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Cancer survivors cook up a charity treat... and kids get a slice of the action too

By Joanne Sweeney

Published 26/09/2015

Laura Meyer and Diane Dunlop at the cup cake sale at Campbell College junior school yesterday in aid of Macmillan
Laura Meyer and Diane Dunlop at the cup cake sale at Campbell College junior school yesterday in aid of Macmillan
The cup cake sale at Campbell College junior school yesterday in aid of Macmillan
The cup cake sale at Campbell College junior school yesterday in aid of Macmillan
Freya Brand made the most of the scrumptious treats
Patrick Holmes, Noah Johnston and Lorcan Cumming all made the most of the scrumptious treats

The power of cupcakes and friendship through adversity came together yesterday in a charity event with the sweet taste of success.

It was cakes and buns galore at Campbell College Junior School in Belfast - which went down a storm with all the day pupils and boarders.

Friends Laura Meyer from Belfast and Diane Dunlop from Dundonald - who are both recovering from cancer - baked 500 cupcakes for a major coffee morning and cake sale in aid of Macmillan Cancer Support.

Both were helped by the charity's nurses when they battled against their respective illnesses several years ago.

Along with the support of friends and mothers of children who attend the school, the pair hope to beat last year's total of £1,200 by raising around the £3,000 mark.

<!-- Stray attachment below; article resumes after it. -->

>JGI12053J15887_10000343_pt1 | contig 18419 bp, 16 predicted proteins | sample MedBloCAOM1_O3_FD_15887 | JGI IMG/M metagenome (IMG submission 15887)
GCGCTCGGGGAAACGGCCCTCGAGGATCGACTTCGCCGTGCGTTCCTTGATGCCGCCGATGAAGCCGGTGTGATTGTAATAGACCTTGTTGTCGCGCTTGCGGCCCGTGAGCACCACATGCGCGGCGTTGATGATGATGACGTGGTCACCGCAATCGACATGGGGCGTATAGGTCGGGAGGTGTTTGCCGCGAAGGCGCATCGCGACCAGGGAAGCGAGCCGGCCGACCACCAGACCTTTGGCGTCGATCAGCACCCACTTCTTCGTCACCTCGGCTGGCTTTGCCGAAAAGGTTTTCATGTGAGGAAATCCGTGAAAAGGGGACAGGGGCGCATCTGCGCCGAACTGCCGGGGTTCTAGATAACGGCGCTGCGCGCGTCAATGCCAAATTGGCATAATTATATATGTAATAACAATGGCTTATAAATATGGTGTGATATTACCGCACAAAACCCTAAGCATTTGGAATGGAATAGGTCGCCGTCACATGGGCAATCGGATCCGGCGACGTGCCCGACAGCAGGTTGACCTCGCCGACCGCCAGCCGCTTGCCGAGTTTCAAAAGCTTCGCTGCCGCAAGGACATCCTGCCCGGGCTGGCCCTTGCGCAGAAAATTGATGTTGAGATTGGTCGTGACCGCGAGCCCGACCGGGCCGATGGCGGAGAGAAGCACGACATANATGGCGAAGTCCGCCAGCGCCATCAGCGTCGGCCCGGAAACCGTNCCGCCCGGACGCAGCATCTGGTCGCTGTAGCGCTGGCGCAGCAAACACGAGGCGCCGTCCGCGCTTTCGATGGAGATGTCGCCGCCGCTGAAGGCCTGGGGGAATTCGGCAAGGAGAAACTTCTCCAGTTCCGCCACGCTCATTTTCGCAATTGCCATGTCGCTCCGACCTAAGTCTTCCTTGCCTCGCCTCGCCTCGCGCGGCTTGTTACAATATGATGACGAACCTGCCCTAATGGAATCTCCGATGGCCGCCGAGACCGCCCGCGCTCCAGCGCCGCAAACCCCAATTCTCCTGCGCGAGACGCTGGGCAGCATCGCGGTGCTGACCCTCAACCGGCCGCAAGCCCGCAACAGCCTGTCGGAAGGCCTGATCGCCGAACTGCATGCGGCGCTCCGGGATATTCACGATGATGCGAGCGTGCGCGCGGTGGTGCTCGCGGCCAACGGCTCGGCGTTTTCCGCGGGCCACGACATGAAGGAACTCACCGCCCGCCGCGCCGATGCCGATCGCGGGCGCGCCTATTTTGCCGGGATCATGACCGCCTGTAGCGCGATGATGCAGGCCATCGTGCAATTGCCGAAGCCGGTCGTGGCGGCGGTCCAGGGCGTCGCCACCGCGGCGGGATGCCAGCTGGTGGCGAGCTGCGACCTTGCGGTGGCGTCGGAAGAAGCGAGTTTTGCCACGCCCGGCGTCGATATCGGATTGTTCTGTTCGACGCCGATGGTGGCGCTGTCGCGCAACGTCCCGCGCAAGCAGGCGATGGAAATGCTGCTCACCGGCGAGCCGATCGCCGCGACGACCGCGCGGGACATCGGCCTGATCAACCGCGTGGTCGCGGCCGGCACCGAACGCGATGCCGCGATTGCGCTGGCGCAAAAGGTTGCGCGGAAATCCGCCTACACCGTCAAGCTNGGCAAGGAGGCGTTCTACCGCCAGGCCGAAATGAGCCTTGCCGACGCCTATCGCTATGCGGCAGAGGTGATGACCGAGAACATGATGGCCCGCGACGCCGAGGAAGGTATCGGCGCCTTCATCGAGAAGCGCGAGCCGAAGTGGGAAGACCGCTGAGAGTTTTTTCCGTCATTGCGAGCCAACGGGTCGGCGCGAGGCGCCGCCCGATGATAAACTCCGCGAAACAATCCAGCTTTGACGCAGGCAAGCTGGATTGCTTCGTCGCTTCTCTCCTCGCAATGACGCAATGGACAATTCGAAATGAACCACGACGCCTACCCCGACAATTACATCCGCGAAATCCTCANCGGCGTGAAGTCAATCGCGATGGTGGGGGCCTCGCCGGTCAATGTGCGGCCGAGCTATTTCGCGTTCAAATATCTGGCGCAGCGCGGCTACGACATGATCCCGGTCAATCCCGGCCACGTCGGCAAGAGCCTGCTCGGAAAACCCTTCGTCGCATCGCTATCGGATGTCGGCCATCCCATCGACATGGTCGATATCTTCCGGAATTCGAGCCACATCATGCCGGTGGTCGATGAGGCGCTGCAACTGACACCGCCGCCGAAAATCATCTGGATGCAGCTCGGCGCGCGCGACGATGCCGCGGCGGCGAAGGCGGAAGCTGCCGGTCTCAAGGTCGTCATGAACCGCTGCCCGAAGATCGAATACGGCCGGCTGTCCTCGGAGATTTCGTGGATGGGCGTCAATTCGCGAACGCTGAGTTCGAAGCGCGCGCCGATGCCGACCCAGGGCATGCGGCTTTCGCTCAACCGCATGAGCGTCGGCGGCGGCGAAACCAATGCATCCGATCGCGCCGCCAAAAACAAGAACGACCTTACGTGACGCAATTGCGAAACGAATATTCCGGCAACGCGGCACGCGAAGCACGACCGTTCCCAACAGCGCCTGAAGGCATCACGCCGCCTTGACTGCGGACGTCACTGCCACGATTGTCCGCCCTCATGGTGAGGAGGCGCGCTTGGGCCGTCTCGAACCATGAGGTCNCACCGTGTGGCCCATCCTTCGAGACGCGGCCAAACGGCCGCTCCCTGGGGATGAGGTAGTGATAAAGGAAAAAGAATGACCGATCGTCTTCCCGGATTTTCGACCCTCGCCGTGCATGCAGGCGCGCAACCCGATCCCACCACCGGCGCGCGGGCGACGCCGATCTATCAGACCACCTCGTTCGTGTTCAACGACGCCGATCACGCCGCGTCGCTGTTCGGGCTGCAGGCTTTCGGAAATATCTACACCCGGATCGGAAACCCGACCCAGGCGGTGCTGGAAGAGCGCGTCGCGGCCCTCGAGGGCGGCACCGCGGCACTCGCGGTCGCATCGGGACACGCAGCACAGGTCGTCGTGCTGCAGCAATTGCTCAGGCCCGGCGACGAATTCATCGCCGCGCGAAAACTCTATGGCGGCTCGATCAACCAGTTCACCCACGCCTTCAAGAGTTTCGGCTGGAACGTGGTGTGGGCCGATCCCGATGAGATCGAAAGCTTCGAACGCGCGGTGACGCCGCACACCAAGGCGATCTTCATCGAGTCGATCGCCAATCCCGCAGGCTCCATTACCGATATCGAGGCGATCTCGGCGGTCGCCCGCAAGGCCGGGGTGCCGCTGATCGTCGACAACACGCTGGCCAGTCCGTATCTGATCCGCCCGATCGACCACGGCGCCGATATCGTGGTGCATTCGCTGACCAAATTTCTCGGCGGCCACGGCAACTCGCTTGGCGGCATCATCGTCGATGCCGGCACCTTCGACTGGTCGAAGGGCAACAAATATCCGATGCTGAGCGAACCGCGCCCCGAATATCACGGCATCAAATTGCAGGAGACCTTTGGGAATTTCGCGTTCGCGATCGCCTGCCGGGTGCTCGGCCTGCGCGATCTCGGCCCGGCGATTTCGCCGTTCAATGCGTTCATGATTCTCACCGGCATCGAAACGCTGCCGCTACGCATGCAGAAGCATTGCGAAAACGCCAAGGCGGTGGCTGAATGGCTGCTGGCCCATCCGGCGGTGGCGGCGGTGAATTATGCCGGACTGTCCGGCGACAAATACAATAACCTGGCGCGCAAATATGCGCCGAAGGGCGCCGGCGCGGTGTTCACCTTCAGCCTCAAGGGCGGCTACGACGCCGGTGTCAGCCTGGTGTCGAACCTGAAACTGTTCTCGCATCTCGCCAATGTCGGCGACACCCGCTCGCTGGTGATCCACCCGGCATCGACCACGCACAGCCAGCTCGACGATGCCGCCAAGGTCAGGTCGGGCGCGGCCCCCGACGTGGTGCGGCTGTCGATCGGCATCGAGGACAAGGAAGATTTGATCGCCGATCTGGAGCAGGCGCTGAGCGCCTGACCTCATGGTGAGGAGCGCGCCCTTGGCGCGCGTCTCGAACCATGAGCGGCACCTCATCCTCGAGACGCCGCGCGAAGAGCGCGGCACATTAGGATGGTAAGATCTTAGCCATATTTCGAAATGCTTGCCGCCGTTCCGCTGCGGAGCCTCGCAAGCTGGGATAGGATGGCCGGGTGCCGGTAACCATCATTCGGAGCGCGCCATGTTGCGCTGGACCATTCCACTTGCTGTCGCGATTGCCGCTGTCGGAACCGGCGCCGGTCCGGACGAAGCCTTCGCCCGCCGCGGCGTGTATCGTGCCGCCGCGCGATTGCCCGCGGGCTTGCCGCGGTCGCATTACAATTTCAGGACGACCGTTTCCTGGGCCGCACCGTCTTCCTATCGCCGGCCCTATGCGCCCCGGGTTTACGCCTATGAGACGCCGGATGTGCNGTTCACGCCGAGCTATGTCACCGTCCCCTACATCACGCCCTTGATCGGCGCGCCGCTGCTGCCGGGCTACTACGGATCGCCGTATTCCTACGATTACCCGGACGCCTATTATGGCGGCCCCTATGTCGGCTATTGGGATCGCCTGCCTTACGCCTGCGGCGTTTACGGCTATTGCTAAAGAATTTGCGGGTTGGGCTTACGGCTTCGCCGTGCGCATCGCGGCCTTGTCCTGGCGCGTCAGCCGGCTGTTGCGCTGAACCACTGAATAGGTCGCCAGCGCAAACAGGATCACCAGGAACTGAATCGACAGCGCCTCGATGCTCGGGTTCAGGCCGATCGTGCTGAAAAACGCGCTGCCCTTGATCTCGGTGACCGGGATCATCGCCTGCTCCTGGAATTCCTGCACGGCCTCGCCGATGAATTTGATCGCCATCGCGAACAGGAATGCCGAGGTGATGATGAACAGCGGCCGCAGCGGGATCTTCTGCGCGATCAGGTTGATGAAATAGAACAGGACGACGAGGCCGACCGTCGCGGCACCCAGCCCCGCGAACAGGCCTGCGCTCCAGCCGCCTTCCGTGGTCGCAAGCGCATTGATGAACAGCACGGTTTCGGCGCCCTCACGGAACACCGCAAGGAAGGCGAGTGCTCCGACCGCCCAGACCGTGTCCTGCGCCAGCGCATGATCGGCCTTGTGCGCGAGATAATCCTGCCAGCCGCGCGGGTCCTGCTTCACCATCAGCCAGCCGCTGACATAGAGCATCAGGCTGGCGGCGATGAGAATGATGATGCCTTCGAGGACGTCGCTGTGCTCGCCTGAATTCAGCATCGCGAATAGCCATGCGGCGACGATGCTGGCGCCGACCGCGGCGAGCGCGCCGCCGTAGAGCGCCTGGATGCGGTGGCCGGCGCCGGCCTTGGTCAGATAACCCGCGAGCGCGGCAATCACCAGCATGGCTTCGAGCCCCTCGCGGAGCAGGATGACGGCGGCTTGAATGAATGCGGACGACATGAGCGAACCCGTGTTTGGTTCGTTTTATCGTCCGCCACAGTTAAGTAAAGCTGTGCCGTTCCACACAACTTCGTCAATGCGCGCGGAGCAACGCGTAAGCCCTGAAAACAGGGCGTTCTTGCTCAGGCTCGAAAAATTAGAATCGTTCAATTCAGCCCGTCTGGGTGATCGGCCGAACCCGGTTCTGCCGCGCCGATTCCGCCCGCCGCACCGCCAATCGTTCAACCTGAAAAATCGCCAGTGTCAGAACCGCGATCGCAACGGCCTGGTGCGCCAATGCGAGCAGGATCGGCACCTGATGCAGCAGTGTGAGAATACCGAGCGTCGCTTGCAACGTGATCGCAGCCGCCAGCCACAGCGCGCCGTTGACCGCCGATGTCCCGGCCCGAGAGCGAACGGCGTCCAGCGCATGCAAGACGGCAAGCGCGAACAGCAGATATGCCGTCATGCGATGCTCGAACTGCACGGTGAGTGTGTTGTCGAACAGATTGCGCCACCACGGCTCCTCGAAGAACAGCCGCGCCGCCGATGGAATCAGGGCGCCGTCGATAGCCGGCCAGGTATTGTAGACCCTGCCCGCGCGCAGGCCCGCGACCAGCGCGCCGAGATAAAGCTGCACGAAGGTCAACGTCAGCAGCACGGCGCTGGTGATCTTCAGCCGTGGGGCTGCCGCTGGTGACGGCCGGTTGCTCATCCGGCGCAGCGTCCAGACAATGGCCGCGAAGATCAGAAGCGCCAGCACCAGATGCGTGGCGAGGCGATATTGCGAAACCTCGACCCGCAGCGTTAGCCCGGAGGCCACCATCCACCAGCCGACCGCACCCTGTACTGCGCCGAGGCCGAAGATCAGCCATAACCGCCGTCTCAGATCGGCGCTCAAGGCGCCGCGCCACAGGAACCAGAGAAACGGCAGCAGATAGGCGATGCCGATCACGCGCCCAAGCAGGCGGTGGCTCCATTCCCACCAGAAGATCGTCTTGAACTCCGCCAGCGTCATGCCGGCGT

"I've made most of the cupcakes with a little help from Betty Crocker," joked Laura (48), who was diagnosed in 2012 with head and neck cancer.

"Today is really about women helping other women. I started off having a coffee morning for the charity at my home. One day I was the person raising money to help others, then four weeks later I was one of those who needed the help."

According to Diane, Laura is the real baker in the partnership.

Her contribution is helping to finesse the finer details of running the cake sale.

"We have mums baking for us, pupils bringing in buns as well as eating loads of them," said Diane (40).

The mother-of-two marks two years of recovery next month after developing breast cancer from the BRCA2 gene she carries.

She added: "Last year I could not have spoken about my cancer, so being able to do that now is a big milestone in itself."

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